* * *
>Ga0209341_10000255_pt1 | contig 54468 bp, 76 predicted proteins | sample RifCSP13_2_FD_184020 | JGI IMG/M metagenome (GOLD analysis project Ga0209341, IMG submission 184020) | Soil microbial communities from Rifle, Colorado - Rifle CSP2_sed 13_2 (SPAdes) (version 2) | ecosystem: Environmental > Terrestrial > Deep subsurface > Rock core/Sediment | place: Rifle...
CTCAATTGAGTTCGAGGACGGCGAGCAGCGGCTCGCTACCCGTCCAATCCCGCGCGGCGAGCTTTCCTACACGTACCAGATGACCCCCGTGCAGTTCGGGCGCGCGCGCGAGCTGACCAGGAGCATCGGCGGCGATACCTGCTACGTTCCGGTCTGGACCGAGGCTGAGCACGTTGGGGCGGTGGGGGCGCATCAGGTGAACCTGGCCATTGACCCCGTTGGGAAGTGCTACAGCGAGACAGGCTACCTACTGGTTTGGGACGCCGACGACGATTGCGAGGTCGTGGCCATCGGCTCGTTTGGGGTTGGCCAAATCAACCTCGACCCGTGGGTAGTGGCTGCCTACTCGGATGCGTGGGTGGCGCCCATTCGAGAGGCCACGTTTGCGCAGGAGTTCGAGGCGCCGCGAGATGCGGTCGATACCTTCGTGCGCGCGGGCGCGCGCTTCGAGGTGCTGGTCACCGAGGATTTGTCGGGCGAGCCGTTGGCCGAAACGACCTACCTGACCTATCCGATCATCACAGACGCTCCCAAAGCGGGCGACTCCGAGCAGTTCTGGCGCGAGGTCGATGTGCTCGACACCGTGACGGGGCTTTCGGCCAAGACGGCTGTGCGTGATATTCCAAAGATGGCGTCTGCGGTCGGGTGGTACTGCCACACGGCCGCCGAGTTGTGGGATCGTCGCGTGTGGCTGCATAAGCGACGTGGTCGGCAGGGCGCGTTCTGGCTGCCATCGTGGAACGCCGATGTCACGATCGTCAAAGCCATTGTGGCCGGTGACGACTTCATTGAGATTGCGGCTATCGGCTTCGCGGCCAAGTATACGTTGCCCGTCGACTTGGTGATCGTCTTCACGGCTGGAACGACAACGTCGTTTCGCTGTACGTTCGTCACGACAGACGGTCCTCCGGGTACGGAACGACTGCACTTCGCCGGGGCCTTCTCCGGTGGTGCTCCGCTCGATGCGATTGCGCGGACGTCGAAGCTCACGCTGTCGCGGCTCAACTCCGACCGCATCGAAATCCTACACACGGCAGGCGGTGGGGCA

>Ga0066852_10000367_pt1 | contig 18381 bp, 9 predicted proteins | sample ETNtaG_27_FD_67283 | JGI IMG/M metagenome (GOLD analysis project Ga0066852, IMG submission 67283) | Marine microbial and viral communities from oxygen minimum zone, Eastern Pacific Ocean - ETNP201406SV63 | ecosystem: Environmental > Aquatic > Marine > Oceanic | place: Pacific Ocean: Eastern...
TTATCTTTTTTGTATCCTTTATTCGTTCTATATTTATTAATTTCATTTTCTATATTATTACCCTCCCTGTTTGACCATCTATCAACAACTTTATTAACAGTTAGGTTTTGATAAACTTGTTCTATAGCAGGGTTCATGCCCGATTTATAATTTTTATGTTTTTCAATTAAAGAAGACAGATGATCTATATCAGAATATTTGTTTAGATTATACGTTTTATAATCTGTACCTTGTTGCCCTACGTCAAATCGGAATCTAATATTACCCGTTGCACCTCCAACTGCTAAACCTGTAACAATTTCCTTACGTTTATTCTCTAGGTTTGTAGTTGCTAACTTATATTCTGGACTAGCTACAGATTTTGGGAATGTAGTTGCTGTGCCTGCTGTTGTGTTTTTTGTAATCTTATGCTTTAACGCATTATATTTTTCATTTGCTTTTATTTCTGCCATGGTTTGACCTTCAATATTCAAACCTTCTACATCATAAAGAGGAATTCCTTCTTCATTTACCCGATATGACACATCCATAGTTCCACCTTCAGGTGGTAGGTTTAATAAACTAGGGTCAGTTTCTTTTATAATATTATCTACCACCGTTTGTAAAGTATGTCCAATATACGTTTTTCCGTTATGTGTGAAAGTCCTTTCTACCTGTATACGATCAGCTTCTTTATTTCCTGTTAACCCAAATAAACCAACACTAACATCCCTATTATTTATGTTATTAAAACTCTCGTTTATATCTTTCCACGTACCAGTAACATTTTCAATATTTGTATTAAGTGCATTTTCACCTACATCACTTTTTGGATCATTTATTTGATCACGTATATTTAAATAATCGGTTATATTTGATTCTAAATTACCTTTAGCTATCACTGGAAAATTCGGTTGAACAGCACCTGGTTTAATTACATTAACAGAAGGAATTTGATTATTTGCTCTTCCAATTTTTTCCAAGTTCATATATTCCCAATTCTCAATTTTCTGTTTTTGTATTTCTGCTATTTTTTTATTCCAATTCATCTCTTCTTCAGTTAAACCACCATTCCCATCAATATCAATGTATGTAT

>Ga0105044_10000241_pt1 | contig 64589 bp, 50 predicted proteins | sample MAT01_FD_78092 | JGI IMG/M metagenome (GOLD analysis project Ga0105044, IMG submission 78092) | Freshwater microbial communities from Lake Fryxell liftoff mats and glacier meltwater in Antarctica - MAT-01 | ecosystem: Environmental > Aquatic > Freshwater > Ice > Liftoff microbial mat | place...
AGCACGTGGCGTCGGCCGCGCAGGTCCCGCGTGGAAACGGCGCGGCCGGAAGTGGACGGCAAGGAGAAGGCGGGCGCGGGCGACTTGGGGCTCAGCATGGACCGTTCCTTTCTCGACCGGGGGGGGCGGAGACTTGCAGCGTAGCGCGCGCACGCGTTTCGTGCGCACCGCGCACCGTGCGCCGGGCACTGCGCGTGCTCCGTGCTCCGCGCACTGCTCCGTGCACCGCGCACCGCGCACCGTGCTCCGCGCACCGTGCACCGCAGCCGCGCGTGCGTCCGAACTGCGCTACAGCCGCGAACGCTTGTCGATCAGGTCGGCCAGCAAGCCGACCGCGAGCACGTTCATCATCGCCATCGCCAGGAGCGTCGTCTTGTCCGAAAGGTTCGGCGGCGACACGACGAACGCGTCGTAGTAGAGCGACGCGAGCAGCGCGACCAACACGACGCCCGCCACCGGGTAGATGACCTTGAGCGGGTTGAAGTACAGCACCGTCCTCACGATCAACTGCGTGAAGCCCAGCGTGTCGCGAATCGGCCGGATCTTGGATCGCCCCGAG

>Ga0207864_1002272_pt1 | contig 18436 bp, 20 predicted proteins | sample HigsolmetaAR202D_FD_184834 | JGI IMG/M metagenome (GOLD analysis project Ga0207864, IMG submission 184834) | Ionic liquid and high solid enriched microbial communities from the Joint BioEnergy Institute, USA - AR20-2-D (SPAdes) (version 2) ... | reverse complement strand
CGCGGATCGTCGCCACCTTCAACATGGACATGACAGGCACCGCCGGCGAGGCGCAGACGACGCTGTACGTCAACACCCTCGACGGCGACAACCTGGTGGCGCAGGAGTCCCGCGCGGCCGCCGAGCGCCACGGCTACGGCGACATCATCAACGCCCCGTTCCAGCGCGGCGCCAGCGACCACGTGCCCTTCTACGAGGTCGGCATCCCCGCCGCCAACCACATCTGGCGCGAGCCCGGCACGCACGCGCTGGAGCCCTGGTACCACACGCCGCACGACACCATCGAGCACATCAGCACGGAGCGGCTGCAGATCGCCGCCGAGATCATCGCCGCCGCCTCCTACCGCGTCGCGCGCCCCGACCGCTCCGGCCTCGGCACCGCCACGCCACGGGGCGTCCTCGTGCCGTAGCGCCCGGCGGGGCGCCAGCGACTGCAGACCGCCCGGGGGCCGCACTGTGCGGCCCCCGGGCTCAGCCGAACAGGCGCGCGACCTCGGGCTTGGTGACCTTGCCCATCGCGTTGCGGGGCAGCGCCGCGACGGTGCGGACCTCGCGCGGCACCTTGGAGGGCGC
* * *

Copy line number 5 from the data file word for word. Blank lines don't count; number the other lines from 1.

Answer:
>Ga0105044_10000241_pt1 | contig 64589 bp, 50 predicted proteins | sample MAT01_FD_78092 | JGI IMG/M metagenome (GOLD analysis project Ga0105044, IMG submission 78092) | Freshwater microbial communities from Lake Fryxell liftoff mats and glacier meltwater in Antarctica - MAT-01 | ecosystem: Environmental > Aquatic > Freshwater > Ice > Liftoff microbial mat | place...